My Dearest Malachi, This Is Me, Your Mother

My Dearest Malachi, This is me, your mother. This is a joke. Right? Your brother Myron has told me about your new, and you should pardon the expression, ferkakte, adventure. Why are you doing this to me? You think I don’t have enough to worry about? Why didn’t you tell us? Your father is a wreck. Me? Not so much. He is going to plotz. He’s sitting on the living room floor this very minute watching CNN for news about you and pulling his hair out. But you shouldn’t let that bother you.

Mom- I’m sorry you’re upset. I didn’t want you to worry about me. I’m fine. I am meeting great people. I have plenty to eat, and there is nothing to worry about. Please tell Dad it is a good thing. He should be proud. And tell him to stop watching the lousy corrupt corporate-controlled media circus. You can always call Felicia to check on me and see where I am. She will know.

Dear Malachi, Wait. Felicia? You want I should wait to hear news about you from your sister Felicia? The Miss I live in trendy Green Point Brooklyn now, Felicia? Bensonhurst is not good enough for her? The Miss please stop asking me when I am going get pregnant and give you a Jewish grandchild Felicia? You mean that Felicia? She’s, and you should pardon the expression, a pishke. You think that Felicia who couldn’t take off from work to go to your grandmother’s unveiling, will now in di mitn fuhn alts fly to West Virginia or wherever you are with a bottle of mercurochrome and an Ace bandage in her Gucci bag to rescue you? You mean that Felicia?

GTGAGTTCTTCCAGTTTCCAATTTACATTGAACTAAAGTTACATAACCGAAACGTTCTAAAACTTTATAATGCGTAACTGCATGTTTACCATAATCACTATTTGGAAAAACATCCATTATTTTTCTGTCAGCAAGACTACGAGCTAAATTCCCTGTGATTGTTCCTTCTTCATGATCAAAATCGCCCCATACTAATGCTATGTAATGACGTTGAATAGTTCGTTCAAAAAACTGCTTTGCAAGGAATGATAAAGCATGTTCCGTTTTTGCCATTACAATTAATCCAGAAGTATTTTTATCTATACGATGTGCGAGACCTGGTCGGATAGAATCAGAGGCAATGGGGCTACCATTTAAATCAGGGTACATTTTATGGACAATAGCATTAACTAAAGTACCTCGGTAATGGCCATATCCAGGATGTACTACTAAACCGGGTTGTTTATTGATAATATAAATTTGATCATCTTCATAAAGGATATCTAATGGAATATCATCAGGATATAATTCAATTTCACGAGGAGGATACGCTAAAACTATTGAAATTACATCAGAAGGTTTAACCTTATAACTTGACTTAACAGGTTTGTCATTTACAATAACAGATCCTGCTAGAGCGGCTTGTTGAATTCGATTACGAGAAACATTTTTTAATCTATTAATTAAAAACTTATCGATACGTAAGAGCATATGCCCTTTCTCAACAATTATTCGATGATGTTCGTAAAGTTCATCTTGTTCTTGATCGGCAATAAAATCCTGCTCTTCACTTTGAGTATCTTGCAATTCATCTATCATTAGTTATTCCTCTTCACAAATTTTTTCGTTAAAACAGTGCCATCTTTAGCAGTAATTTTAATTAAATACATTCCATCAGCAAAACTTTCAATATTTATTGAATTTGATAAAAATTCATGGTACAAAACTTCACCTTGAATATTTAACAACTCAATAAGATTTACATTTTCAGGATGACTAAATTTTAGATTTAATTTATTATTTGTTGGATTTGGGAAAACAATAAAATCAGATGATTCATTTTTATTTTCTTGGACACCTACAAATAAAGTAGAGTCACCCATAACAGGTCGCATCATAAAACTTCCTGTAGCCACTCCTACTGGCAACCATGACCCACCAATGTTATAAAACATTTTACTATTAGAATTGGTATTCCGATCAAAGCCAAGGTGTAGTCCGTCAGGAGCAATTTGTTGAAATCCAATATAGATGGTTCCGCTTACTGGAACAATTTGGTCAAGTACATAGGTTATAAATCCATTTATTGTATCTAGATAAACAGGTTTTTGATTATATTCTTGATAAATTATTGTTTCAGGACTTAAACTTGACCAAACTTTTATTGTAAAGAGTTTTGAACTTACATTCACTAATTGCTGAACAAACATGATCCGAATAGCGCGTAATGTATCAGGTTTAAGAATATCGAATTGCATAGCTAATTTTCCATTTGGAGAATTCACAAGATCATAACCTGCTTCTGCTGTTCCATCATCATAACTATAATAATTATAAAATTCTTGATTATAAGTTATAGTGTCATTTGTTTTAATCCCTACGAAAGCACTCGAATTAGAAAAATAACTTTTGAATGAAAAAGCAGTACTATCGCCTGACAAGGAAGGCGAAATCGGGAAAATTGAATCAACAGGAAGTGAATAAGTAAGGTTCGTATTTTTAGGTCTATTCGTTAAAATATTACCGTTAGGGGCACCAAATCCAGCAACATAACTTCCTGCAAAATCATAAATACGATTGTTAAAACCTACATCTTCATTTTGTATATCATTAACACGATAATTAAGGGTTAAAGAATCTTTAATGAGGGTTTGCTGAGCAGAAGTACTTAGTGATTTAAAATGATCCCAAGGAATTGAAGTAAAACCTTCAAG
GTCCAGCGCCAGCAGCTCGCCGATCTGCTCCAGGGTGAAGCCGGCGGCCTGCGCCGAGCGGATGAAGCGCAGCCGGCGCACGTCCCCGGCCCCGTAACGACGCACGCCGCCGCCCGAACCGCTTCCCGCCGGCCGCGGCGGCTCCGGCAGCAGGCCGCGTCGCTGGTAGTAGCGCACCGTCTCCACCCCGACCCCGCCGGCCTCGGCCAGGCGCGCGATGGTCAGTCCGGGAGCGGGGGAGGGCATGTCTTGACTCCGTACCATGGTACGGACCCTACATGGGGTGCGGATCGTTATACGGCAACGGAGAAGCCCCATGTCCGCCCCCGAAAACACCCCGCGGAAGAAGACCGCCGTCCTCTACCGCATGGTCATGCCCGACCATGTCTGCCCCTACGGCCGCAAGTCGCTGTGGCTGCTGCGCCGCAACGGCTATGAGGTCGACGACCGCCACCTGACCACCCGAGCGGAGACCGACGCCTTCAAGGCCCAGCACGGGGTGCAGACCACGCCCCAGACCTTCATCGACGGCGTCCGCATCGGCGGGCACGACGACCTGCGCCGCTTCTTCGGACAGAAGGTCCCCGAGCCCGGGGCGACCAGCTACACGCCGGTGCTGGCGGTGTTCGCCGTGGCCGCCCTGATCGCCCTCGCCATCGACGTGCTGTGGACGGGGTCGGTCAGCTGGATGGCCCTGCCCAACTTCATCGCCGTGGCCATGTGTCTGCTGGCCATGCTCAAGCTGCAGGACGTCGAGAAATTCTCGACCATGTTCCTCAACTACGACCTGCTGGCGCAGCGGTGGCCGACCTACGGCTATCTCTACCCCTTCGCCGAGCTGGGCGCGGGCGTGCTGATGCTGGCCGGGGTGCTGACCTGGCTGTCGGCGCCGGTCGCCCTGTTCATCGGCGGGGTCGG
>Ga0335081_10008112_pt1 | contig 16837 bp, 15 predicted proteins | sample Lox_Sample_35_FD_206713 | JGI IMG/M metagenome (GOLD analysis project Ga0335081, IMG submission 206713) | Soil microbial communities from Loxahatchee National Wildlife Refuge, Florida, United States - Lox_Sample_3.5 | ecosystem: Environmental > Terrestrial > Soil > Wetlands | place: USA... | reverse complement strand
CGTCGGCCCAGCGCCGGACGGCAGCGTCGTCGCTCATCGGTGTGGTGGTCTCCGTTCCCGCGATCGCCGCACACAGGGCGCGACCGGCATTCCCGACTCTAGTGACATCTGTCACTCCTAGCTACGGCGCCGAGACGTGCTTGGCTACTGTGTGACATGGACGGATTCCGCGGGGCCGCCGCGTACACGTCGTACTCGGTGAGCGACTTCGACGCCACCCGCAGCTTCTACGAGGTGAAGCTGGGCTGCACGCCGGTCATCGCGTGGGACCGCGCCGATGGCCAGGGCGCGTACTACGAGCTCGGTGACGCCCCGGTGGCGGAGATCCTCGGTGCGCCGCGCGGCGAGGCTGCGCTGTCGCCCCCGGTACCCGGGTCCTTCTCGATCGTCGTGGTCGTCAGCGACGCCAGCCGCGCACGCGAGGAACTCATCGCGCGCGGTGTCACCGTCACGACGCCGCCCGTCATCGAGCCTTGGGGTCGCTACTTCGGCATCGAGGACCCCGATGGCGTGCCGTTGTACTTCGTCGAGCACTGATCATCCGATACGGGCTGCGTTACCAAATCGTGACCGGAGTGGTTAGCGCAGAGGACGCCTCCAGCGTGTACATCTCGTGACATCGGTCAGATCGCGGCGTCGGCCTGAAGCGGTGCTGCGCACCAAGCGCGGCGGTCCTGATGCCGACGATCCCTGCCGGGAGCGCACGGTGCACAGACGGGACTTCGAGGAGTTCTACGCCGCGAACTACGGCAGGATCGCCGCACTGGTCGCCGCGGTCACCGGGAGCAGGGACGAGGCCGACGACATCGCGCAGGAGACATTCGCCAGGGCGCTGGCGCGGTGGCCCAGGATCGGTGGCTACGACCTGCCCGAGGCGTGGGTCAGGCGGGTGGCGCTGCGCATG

Mom- Please don’t talk like that about Felicia. Even though I know you’re kidding (Ha Ha). She’s my designated support person. It’s beautiful here. You would love it. You should be happy for me. You are always telling me I should get out and see the world.

Dear Malachi, By ‘see the world’ I meant you should go have lunch in Queens, or take a yoga class at the Y, and stop watching Your Tube and meet a nice girl maybe. You wouldn’t go to that sleep away camp in the Catskills, so now you’re sleeping on the ground with bear crap and rattle snakes and eating roots and berries. Where the hell is Appalachia anyway?

Dear Malachi, Why are you not answering me? Are you dead?

Dear Malachi, Your father is freaking out! Not me, so much, but still. Call me.

Dear Malachi. OK, I get it. You don’t have to hit me over the head or anything. All I can say is call me if you forgot any of the following: Benadryl? Albuterol? Klonopin? Soap? CBD? Toothpaste? Toothbrush? DentuCreme (just wanted to see if you are paying attention, ha ha), IcyHot? Advil? Off? Am I getting close? Vaseline? Sunscreen? Bandaids? A second pair of glasses? Underwear? A third pair of glasses? BTW, your father is looking up whether Amazon can send drones to the Appalachian Trail. He can have a package ready faster than you would shut the bedroom window and swallow the weed you were smoking when you heard us come home. As if! Call me.

Dear Malachi. After I told your uncle Henny about what you are doing he says to me, “Mille, have you ever heard the one about the Jewish kid who takes a semester off from college and he doesn’t tell his parents, and he starts to hike the full length of the Appalachian Trail from end to end, 2200 miles? Alone? So I say to him, “No,” and he says to me, “Millie, of course you haven’t. That’s because it’s never ever happened before!” So I am asking you, Malachi, why do you need to be the first one? Call me.